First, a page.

Hoang Su Phi rice terraces, the natural heritage of Ha Giang
- on Jan 10, 2020       By: BN
Covered by hundreds of hectares of rice terraces, the Hoang Su Phi region attracts many travellers every year who come to marvel at its sublime natural setting. This masterpiece highlights the brilliant work of generations of ethnic Dao, Nung and La Chi people living in the Northwest mountains. Listed as a national heritage, these terraced rice fields amply deserve their reputation for exceptional values, both natural and cultural.
How to get there?
From Ha Giang city, take national roads 2 and departmental 177 to reach the border district of Hoang Su Phi, after about 100 kilometres.
Where to admire the rice terraces of Hoang Su Phi?
With an average altitude of 900 meters, this region is characterized by a varied relief largely covered by mountains, known for two Tay Con Linh roofs (2,402 meters) and Kieu Lieu Ti (2.402 meters). A real theatre for the breathtaking shows played by the fields in the stands of Hoang Su Phi.
To appreciate the most resplendent fields, go to these 6 towns:
Ban Luoc and San Sa Ho of the Dao in tunic and Nung
Ban Phung of La Chi
Ho Thau of the red Dao
Nam Ty and Thong Nguyen of the Red Dao
Each people has its own imprint
The period of returning to the fields to prepare a new planting season for ethnic minorities in Hoang Su Phi has a certain time lag. If the Dao starts to work the land at the end of the Tet or Lunar New Year, the La Chi will do it later, in the rainy season around April until September of the lunar calendar.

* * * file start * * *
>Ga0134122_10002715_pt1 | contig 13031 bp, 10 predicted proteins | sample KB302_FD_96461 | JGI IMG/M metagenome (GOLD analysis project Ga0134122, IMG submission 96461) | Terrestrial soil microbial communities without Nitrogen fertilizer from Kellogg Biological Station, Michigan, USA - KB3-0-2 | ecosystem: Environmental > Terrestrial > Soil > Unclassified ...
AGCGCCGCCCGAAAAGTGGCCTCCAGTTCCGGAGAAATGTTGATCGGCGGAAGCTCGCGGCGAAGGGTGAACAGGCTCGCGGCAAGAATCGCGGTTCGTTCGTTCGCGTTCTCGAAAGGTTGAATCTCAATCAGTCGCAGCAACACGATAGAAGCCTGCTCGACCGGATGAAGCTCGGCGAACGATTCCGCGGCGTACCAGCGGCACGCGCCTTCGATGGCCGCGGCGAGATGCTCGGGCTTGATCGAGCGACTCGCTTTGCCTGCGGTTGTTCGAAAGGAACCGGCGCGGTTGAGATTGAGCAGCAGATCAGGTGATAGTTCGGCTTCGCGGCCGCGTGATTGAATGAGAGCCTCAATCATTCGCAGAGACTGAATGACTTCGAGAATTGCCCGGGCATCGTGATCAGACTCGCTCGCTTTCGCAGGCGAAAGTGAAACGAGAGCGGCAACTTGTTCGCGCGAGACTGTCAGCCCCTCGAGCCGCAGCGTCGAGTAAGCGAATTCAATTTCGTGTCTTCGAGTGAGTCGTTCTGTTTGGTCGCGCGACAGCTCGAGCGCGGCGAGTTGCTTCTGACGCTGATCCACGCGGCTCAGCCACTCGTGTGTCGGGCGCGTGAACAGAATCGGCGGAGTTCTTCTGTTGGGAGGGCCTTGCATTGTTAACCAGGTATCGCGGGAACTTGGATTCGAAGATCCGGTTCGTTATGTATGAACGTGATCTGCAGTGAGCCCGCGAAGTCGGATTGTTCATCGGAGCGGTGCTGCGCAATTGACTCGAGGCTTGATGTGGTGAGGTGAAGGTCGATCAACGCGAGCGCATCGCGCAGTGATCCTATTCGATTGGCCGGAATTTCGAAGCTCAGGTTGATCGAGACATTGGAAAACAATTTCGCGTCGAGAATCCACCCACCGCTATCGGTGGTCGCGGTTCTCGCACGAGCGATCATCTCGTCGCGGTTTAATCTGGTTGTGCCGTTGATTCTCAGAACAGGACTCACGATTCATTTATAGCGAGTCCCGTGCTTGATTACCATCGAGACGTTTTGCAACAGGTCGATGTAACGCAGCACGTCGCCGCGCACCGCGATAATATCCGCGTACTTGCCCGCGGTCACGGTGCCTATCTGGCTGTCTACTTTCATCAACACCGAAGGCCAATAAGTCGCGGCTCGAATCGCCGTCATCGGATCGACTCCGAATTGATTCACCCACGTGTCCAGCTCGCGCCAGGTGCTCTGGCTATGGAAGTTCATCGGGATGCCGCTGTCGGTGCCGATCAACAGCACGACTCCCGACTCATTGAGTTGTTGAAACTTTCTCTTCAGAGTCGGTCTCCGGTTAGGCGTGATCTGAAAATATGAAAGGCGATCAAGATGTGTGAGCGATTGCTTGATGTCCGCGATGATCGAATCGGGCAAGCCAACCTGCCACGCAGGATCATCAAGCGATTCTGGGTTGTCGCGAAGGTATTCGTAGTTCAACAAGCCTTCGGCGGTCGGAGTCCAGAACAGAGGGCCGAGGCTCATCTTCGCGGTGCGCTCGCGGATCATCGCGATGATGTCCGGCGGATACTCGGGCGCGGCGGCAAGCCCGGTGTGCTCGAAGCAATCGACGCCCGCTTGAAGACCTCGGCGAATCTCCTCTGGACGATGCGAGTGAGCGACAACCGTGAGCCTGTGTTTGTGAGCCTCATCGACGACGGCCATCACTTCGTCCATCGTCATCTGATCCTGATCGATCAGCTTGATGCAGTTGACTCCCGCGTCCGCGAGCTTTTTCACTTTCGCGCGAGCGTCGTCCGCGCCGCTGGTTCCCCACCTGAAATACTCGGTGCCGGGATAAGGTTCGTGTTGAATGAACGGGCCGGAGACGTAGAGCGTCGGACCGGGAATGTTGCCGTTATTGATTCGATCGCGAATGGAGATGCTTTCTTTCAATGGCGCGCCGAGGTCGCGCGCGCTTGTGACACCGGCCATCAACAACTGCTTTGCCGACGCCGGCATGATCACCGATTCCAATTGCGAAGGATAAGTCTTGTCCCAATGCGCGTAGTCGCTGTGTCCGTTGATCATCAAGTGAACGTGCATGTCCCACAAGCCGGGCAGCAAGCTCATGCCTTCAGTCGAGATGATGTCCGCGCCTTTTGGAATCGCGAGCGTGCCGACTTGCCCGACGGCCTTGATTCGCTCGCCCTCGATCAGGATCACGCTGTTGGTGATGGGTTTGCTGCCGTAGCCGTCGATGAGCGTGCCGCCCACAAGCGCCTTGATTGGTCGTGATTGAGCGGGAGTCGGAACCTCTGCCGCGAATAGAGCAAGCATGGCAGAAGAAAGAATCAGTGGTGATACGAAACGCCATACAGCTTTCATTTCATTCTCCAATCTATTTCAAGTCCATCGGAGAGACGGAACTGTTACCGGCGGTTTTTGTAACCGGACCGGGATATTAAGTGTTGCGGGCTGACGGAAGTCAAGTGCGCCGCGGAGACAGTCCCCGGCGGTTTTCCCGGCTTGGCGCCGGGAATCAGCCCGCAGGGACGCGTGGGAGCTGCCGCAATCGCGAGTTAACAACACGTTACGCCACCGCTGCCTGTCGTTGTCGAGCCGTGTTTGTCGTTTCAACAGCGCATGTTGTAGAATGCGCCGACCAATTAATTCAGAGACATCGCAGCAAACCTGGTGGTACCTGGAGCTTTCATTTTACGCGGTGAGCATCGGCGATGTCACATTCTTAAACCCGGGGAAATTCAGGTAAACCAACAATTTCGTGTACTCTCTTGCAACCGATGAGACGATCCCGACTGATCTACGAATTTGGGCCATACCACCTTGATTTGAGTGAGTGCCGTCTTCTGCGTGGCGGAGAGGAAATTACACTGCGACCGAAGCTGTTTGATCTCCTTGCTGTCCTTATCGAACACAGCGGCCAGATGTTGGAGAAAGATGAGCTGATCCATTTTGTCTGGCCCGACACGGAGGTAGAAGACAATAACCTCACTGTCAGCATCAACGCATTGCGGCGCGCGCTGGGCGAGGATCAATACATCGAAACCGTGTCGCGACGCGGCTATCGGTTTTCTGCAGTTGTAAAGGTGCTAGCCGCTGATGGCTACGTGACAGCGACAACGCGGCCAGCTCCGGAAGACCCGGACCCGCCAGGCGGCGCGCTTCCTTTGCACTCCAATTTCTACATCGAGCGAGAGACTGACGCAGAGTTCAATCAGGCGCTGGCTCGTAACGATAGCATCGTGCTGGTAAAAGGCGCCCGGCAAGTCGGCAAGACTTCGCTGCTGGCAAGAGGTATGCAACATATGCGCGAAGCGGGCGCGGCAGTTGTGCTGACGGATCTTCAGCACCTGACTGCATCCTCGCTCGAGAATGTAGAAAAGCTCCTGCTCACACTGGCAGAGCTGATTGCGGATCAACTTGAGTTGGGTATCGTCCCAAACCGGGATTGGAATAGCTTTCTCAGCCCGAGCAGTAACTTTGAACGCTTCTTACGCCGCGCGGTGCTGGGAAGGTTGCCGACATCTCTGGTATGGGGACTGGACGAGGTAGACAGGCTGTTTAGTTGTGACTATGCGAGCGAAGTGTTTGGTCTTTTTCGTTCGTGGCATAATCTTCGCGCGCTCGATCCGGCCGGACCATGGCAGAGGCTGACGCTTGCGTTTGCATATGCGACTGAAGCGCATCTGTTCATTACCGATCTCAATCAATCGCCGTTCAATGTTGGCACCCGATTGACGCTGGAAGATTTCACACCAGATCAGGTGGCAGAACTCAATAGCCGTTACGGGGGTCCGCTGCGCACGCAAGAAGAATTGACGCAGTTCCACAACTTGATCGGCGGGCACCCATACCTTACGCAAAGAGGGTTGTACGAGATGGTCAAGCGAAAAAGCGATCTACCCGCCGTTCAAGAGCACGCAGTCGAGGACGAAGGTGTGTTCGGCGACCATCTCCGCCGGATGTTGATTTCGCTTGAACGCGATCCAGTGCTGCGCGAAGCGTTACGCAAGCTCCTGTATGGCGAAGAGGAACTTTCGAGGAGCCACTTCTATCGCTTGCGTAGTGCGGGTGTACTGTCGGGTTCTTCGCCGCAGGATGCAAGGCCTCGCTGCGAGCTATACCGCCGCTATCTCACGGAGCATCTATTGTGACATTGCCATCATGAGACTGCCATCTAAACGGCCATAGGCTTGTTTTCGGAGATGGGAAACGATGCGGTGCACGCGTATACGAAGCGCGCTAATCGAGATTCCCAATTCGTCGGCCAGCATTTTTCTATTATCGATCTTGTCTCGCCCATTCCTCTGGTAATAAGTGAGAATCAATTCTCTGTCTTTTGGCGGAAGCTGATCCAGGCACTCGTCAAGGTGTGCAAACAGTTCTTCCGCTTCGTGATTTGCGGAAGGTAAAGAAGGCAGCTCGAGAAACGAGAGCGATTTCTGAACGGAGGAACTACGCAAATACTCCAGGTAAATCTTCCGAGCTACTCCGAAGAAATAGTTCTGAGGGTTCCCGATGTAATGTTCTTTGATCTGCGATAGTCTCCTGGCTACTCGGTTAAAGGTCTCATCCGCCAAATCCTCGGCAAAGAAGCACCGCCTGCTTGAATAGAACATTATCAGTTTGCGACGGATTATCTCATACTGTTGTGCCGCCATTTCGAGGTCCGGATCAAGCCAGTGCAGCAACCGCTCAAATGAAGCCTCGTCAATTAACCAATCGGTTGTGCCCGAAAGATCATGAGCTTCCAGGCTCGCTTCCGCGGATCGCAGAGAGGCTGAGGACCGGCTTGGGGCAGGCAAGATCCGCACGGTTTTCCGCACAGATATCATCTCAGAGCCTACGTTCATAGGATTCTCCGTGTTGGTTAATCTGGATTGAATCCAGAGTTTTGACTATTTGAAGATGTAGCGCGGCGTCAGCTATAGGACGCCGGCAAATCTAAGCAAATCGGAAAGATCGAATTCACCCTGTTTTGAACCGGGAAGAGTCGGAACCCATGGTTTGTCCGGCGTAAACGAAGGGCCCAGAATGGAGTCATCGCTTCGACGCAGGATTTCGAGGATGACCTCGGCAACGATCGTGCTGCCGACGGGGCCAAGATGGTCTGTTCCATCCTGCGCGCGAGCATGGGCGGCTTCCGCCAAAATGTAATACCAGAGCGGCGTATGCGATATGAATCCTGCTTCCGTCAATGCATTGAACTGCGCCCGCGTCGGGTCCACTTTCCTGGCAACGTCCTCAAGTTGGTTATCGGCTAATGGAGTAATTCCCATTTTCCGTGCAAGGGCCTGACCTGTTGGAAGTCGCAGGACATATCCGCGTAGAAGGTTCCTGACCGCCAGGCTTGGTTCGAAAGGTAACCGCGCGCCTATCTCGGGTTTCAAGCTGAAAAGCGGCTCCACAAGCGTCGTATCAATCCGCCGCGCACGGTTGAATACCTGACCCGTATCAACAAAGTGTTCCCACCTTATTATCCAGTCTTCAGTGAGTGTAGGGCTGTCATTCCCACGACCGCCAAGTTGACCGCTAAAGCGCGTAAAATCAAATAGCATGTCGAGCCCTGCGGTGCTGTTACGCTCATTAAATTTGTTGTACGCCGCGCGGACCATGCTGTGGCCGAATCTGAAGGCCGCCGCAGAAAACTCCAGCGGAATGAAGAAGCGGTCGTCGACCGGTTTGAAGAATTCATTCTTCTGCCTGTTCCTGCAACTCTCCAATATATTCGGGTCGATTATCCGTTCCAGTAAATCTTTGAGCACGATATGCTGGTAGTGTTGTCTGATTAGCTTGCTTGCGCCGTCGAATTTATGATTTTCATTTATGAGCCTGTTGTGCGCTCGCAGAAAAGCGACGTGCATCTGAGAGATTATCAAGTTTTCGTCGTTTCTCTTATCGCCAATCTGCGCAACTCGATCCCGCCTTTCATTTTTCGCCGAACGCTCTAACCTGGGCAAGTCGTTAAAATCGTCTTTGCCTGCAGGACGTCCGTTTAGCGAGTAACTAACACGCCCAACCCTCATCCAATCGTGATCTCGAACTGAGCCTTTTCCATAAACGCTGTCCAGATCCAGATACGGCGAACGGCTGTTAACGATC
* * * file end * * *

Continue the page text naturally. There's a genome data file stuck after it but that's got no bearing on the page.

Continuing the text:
Each ethnic group is attached to their own cultural custom and their own relative beliefs. Sacred and varying from one tribe to another, the rites devoted to wishing good things for agricultural work play an important role in the lives of people in the mountains. However, they share ancestral rituals such as the rain invocation, the new rice festival which, punctuated by production cycles, are also part of their cultural heritage.
On the practical side, the rice terraces of Hoang Su Phi are also an eloquent witness of the imagination of man in the exploitation of the land at high altitude. The La Chi and Nung people tend to cultivate rice in the plots close to their home while the Red Dao opts for those rather far away. From a technical point of view, if other groups transplant by backing up, the Red Dao, on the contrary, advances on the field.
No one knows exactly since when the rice terraces of Hoang Su Phi have existed. One thing is certain is that this mode has gained ground to replace step by step slash-and-burn cultivation, a practice resulting from vulnerable nomadic life. Admiring the incredibly large painting engraved by ethnic peasant architects, one can say that the most beautiful rice fields of Ha Giang date back hundreds of years.
Head to the Phung village to immerse yourself in 133 hectares of rice entirely suspended in tiers. Rice accompanies you throughout 10 kilometres from the bridge over the Red stream to the centre of the town. You will sometimes come across a mountain of rice hundreds of meters high. It is very likely that the land of Phung village reveals the most magnificent of all the rice terraces in Vietnam.
Compared with the mountain wonders at Mu Cang Chai in Yen Bai and Y Ty in Lao Cai, the beauty of Hoang Su Phi rice terraces seems more striking due to the greater slope and height.
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